Jane-Emily by Patricia Clapp

My rating: 5 of 5 stars

One of the best ghost-stories out there that I had so much fun re-reading after God knows how many years. A vintage gem that has all the elements of a classic supernatural story with a young girl that refuses to leave the house even after her death.

Jane with her young 18 yr. old aunt is looking forward to spent the summer in Lynn at Mrs. Canfield’s house. 9-year-old Jane has lost her parents, Louisa’s sister Charlotte and Mrs. Canfield’s son John in an accident. Louisa believes the long summer would revive Jane from the melancholy that has made her withdraw into herself and thus even though she loaths to be separated from her boyfriend for such a long time, Louisa accompanies Jane to Lydia Canfield’s house. The beginning is idyllic with good weather and a lovely garden and the child taking an acute interest in everything around her but little events begin to jeopardize their much needed peace and quiet.

Emily, Jane’s aunt who is remembered as a spoilt and willful disobedient child who always manipulated people around her to get them to do things as she wants, begins to make her presence known thru the reflecting ball that is placed in the garden.

Louisa senses the eerie and unnatural presence of the spirit left behind and when her romance with Adam adds to Emily’s anger, things begin to escalate.

The story has the brooding and eerie darkness that chills the spine and even though published first in 1920’s, it still can bring joy to not just children but adults who love a good ghost story for a rainy and stormy night.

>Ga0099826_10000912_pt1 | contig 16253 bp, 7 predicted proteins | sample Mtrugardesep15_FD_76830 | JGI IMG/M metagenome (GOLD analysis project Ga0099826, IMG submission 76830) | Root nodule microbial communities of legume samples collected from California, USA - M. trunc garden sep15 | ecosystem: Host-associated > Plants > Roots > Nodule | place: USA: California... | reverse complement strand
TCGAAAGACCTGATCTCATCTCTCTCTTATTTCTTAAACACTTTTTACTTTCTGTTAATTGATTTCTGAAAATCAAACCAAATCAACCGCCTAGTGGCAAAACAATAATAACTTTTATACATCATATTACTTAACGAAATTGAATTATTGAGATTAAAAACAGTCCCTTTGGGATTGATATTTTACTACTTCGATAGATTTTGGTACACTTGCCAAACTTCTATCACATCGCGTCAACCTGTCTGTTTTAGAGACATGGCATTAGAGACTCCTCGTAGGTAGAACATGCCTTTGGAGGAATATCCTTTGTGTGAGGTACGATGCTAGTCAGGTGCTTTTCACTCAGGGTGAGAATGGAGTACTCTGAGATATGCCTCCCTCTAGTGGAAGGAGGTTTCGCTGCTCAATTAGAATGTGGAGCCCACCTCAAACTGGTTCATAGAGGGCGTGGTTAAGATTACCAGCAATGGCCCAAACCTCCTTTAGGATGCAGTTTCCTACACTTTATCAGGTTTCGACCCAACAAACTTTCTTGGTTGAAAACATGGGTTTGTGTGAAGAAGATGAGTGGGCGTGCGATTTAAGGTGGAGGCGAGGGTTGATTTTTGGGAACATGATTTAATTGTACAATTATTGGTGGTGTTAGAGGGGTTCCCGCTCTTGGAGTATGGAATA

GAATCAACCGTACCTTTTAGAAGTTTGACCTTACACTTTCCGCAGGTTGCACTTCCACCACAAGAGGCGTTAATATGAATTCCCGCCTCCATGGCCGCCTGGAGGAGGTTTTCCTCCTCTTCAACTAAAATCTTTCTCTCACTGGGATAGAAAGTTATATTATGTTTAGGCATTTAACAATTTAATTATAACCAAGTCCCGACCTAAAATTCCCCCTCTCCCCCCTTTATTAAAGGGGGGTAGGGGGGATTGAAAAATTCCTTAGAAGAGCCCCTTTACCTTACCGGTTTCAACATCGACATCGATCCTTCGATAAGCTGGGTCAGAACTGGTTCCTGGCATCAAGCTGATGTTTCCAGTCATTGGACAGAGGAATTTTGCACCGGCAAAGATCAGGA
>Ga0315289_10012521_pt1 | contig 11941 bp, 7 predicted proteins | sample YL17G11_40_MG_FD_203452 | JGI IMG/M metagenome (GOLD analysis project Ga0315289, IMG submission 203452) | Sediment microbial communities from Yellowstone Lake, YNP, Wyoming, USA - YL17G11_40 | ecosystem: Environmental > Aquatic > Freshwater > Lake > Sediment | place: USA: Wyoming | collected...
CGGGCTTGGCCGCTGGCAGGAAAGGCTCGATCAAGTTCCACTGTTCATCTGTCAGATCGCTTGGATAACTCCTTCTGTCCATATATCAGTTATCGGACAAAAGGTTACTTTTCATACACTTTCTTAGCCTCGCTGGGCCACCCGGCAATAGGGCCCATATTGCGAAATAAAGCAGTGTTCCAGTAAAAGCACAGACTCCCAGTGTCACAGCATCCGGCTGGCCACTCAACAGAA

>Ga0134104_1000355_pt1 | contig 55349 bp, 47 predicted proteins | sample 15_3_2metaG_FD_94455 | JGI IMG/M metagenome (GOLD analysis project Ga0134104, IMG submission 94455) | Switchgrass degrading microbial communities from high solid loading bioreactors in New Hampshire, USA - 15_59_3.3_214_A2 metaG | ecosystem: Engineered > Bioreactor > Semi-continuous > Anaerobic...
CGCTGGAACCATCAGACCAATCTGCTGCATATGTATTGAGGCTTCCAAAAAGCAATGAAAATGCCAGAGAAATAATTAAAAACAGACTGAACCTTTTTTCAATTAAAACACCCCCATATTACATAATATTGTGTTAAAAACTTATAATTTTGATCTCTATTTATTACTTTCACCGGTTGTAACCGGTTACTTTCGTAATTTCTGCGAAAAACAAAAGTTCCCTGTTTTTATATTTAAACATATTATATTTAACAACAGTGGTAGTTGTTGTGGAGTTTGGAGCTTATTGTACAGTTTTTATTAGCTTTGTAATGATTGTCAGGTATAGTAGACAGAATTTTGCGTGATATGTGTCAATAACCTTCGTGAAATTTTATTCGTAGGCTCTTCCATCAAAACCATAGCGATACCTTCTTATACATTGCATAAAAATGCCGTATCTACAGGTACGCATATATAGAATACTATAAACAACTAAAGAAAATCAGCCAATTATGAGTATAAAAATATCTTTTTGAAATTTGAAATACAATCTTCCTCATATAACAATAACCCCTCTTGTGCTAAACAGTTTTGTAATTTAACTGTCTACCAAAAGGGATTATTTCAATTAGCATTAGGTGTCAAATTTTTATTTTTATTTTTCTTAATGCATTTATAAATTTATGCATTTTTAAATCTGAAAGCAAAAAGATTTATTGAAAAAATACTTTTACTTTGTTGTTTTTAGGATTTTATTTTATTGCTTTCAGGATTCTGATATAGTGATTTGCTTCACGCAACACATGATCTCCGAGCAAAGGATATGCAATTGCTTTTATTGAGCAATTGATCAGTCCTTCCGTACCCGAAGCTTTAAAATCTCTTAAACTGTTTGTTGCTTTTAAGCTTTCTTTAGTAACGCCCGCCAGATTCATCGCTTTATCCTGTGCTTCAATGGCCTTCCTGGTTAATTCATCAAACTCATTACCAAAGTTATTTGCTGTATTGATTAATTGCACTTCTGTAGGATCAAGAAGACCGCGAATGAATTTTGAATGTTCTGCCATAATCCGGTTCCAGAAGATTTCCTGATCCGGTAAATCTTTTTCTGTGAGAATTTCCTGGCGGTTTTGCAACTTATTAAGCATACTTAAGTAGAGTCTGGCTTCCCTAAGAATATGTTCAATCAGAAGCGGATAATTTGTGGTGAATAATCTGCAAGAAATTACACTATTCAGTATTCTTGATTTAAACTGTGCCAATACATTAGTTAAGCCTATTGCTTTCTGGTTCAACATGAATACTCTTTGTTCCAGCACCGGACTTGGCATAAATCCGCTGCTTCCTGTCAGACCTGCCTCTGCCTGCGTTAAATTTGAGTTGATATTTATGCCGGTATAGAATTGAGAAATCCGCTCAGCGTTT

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Emily was a selfish, willful, hateful child who died before her thirteenth birthday. But that was a long time ago.

Jane is nine years old and an orphan when she and her young Aunt Louisa come to spend the summer at Jane’s grandmother’s house, a large, mysterious mansion in Massachusetts. Then one day . . . Jane stares into a reflecting ball in the garden—and the face that looks back at her is not her own.

Many years earlier, a child of rage and malevolence lived in this place. And she never left. Now Emily has dark plans for little Jane—a blood-chilling purpose that Louisa, just a girl herself, must battle with all her heart, soul, and spirit . . . or she will lose her innocent, helpless niece forever.

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